If a Selenese command supports (or requires) an object passed this way, then do not invoke that Selenese command with an extra parameter passed through @<>...<>.

\<>…<> (a string literal/constant in XPath)

\<>...<> is like <>...<>, but it quotes and escapes its result as string literal/constant for XPath expression. You can have multiple occurrences of \<>...<> in the same Selenese parameter, with any prefix/suffix and interlacing strings, and you can mix them with basic <>...<>.

Like <>...<> without prefix, \<>...<> evaluates the enclosed part as Javascript expression. The result is treated as content of a string literal/constant for XPath. Then this escapes both apostrophes and/or quotation marks in it. It generates an XPath string sub-expression that may use XPath function concat(). (For details see quoteForXPath() in Selenium Core’s online htmlutils.js or offline at chrome:// URL chrome://selenium-ide/content/selenium-core/scripts/htmlutils.js).

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@<>…<> (an extra Selenese parameter)

By default, Selenium IDE allows to pass only two parameters to commands: target (usually a locator) and value. However, some SeLite commands (e.g. in Exit Confirmation Checker) need to receive extra one or two parameters. SelBlocks Global enhances syntax by allowing value of each standard Selenese parameter (target or value) to include one occurrence of @<>...<> containing a Javascript expression.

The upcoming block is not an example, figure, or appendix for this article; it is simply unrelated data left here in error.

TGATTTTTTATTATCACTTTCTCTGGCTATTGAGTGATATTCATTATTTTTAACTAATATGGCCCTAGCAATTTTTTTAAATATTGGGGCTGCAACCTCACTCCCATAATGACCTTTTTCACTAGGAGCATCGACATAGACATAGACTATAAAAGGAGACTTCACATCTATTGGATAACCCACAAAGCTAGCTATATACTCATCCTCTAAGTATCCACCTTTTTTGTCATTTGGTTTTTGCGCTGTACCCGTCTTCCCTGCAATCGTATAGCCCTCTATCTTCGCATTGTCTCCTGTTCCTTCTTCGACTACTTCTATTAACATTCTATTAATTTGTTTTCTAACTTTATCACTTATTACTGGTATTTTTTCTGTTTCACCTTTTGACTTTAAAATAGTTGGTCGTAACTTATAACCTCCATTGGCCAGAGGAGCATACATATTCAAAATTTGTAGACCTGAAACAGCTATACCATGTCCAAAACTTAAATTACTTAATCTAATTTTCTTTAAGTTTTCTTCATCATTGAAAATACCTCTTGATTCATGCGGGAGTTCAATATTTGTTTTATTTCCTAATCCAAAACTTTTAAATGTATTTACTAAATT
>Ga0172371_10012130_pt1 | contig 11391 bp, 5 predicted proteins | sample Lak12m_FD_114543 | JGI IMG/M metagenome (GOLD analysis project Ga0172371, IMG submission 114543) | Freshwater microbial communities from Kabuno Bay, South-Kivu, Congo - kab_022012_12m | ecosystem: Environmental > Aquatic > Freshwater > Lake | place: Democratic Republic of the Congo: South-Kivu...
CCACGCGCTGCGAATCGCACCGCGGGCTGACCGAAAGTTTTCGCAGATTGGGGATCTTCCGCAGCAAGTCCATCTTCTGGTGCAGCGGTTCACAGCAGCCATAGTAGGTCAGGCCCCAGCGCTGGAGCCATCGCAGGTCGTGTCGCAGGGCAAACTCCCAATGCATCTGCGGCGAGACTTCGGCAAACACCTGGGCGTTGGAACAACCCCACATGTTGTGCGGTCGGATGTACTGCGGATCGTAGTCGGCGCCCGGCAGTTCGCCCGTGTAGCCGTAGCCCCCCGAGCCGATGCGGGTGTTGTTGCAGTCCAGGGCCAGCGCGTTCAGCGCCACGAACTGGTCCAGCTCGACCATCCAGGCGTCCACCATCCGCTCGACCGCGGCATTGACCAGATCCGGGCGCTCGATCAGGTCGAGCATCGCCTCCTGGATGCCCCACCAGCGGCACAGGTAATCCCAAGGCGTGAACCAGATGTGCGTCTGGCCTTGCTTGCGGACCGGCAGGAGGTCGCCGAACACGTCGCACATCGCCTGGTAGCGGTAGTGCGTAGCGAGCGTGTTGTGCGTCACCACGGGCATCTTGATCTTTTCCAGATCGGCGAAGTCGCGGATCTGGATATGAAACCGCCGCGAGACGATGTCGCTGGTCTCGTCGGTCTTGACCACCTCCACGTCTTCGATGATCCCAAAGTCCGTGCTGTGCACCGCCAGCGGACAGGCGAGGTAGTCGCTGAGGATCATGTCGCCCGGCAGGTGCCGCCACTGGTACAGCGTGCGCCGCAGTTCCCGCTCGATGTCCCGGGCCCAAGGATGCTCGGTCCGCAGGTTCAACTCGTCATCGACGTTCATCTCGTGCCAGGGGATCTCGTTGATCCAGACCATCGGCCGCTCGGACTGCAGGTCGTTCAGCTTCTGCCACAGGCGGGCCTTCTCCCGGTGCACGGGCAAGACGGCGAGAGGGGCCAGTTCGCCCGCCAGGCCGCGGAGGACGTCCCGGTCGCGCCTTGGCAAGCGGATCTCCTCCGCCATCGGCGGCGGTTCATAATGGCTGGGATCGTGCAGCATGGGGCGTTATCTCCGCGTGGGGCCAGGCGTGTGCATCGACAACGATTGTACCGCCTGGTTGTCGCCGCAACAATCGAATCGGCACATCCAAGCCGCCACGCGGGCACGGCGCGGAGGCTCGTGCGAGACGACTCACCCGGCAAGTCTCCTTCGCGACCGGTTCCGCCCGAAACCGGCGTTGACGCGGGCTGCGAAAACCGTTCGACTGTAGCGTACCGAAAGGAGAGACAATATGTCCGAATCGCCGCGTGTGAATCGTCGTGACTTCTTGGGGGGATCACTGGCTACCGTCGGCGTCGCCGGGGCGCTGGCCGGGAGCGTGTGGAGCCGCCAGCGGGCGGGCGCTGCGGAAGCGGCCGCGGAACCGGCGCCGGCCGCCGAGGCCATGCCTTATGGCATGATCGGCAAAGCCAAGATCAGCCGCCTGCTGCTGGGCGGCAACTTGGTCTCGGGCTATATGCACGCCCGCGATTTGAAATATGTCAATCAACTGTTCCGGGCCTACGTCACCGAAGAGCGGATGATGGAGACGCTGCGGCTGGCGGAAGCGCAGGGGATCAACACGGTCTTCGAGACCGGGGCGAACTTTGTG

This notation extracts and completely removes that @<>...<> from the parameter. It concatenates the rest (any prefix merged with any suffix) for the string value (potentially empty) of that Selenese parameter (target or value). It transforms that value into a String object (rather than a string primitive). Then it evaluates the Javascript from within @<>...<> (the part that it extracted and removed). It stores the result as an extra (optional) field seLiteExtra on that String object (one made from any prefix and suffix). Then it passes the result String object to the called action as the actual value of the intended Selenese parameter (either target or value).

The Selenese command (i.e. a custom command or a custom override/intercept of standard Selenese) can access the result of Javascript through field seLiteExtra if it is set on the parameter. Using @<>...<> makes the command receive instance of String object rather than a primitive string. That will work with most use cases of primitive strings. Hence this mechanism is mostly forward compatible.